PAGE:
Holman Jenkins, writing in the Wall Street Journal, has one of the best arguments against red light cameras I have ever read. Check it out here.
In essence, he says that studies have shown that only about eight percent of all traffic accidents are due to running red lights or speeding. The rest (Taking out drinking) are due to inattention on the part of the driver. His point is that these suckers are there to enable the cities to collect revenue, not to make the streets safer.
His point is made by this: It seems that if you extent the yellow light one or two seconds, the vast majority of people running red lights goes away. It’s the fact that yellows are set to the state mandated minimum (three seconds) rather than four or five that catch folks. If you had just a bit more time to either go through the light or to stop, the problem goes away.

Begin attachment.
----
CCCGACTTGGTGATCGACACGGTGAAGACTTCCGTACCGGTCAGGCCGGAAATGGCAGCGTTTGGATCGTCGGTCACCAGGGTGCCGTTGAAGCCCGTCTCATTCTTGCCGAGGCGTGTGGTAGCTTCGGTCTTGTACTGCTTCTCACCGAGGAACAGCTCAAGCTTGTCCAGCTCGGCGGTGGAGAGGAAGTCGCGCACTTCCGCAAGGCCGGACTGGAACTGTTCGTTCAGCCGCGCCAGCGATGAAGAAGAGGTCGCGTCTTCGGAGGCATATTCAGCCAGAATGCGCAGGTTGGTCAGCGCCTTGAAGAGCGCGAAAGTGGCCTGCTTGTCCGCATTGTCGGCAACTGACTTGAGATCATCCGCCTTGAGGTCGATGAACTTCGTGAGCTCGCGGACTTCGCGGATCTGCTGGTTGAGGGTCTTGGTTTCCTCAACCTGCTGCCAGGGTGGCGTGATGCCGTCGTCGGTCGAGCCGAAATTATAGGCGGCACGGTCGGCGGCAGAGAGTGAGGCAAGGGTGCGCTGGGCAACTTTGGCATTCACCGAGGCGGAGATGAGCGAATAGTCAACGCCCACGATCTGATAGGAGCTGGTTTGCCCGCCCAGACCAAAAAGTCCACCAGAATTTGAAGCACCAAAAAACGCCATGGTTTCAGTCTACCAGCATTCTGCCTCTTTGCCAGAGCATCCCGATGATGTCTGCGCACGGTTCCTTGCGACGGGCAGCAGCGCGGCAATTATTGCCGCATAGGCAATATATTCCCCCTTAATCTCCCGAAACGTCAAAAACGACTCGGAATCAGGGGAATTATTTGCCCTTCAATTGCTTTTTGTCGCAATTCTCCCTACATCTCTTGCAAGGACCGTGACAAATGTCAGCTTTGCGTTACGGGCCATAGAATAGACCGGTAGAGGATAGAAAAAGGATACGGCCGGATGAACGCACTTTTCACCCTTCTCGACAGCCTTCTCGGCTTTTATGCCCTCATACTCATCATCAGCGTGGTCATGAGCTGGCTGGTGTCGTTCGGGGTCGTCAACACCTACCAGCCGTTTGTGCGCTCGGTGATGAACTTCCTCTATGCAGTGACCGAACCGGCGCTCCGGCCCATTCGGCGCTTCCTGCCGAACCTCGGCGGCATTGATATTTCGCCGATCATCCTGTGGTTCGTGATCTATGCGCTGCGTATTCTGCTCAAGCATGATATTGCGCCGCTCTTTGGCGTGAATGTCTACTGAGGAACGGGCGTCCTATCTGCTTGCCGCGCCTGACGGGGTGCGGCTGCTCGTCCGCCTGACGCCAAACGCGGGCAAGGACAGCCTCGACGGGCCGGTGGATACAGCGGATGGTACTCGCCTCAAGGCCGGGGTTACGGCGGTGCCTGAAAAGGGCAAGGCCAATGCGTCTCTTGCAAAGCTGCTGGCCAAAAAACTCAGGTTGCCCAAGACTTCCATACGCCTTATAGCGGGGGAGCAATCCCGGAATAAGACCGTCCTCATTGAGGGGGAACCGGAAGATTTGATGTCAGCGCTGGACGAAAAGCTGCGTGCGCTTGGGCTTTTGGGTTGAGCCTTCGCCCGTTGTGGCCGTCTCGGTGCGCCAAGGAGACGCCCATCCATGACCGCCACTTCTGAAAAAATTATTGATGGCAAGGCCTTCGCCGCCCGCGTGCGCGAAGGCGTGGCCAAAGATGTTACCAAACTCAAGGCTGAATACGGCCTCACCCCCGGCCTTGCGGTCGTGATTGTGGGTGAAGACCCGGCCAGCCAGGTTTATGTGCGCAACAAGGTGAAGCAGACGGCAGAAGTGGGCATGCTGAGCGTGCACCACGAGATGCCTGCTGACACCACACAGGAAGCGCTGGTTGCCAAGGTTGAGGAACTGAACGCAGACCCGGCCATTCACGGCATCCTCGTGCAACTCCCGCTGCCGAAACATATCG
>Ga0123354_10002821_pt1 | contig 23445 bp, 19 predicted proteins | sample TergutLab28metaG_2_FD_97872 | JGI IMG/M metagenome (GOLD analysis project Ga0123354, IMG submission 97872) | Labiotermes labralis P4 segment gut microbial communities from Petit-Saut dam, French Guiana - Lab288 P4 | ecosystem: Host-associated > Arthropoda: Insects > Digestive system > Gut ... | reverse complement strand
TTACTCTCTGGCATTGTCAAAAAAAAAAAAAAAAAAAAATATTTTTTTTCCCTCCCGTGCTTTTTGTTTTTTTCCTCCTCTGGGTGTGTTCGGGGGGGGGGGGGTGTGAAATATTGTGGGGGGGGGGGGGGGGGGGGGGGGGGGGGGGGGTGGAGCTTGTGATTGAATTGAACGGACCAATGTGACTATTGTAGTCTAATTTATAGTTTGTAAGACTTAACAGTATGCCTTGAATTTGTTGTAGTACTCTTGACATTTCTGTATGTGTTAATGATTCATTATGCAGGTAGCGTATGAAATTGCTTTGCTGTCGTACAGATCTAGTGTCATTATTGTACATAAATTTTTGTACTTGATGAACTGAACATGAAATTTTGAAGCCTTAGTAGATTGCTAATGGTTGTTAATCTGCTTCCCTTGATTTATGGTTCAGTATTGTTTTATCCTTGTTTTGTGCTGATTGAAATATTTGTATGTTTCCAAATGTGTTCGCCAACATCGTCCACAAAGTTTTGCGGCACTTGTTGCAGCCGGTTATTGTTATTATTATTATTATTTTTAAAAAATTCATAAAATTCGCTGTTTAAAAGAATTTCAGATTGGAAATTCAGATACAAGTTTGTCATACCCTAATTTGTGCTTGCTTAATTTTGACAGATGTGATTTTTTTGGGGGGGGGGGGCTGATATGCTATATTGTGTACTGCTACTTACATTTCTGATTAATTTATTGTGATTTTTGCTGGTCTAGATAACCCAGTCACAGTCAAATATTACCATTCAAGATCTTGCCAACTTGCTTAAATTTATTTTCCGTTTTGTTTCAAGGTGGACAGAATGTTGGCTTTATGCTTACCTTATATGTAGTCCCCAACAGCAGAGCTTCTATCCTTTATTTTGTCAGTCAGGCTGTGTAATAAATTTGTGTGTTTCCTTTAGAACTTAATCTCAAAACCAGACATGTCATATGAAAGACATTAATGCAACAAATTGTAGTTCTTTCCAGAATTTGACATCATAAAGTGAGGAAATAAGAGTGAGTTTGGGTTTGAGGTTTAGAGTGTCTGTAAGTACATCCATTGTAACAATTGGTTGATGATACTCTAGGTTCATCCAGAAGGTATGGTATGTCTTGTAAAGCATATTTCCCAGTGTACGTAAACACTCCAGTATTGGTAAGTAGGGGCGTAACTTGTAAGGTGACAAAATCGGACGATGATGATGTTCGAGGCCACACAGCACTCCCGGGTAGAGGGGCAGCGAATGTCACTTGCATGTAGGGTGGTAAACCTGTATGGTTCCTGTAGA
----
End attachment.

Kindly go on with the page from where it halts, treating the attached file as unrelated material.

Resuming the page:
His proof? Cities where cameras are installed have reduced the yellow to three seconds because they know more people will be caught. Read the article. I think you may be convinced.
As for the big problem at intersections, the “T” bone accidents where people are maimed or killed. I’m not certain that cameras really stop that. Person running lights at 50 miles an hour are going to do it, ticket, camera, or fine. It has also been shown that people slamming on the brakes when they see a red light camera actually cause rear end collisions.
So, if you wanted to make intersections safer, extend the yellow a second. No cost. But no revenue.
Jenkins also comments that in the UK, they have so many traffic cameras that every trip by every person is on tape somewhere. Frankly, I would just as soon my every move isn’t recorded for posterity, or datamining.